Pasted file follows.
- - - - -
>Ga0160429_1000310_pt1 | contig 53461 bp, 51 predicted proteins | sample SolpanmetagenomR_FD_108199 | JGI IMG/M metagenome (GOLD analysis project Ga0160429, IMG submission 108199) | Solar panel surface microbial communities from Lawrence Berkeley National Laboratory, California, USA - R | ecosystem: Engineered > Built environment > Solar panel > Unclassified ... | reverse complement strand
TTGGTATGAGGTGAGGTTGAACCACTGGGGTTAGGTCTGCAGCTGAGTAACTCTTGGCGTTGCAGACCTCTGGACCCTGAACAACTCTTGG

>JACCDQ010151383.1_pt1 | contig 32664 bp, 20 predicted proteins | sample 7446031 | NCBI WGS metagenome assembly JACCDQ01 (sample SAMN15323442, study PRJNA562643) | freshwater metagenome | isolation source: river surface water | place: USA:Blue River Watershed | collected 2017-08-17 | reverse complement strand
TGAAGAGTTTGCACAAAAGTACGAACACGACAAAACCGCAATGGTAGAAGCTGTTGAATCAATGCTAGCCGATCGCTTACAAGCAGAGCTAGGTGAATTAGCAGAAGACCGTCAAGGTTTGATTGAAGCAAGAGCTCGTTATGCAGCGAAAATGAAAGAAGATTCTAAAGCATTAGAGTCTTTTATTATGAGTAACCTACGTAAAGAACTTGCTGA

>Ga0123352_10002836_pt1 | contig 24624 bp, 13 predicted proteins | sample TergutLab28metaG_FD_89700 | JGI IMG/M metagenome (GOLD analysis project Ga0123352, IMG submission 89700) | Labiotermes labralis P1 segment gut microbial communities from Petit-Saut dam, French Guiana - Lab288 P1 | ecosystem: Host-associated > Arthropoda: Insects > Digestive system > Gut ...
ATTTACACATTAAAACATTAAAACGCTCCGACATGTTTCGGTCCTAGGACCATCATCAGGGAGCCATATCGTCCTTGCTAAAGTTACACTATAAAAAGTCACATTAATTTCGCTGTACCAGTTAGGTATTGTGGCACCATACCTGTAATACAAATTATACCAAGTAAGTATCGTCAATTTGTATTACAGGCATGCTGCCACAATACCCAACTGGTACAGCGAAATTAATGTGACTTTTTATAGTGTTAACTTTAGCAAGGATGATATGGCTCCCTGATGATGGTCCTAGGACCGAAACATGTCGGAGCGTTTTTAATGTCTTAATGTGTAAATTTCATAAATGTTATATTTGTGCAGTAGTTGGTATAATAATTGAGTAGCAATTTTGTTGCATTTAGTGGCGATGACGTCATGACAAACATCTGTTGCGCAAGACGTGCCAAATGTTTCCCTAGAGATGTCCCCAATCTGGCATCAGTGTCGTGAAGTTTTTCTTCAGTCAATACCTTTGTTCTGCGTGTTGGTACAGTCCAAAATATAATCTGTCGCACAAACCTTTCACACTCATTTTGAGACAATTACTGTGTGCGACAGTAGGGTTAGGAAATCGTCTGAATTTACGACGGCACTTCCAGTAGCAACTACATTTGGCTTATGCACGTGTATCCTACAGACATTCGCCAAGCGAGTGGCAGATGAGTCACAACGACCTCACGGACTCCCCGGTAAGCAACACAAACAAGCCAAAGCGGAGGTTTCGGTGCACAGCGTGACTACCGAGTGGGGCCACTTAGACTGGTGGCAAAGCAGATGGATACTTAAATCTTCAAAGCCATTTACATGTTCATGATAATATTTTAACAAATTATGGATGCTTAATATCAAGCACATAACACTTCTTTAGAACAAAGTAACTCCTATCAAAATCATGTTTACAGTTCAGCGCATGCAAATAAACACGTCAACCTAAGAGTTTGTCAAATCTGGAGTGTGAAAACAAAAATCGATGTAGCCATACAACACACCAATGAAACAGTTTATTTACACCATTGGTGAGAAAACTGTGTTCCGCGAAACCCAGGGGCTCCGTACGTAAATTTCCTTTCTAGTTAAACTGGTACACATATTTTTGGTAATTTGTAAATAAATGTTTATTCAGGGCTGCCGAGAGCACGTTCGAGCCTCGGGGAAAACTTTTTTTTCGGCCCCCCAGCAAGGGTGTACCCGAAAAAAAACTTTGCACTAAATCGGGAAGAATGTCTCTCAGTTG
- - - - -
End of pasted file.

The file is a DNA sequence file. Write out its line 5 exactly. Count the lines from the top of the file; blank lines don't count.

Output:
>Ga0123352_10002836_pt1 | contig 24624 bp, 13 predicted proteins | sample TergutLab28metaG_FD_89700 | JGI IMG/M metagenome (GOLD analysis project Ga0123352, IMG submission 89700) | Labiotermes labralis P1 segment gut microbial communities from Petit-Saut dam, French Guiana - Lab288 P1 | ecosystem: Host-associated > Arthropoda: Insects > Digestive system > Gut ...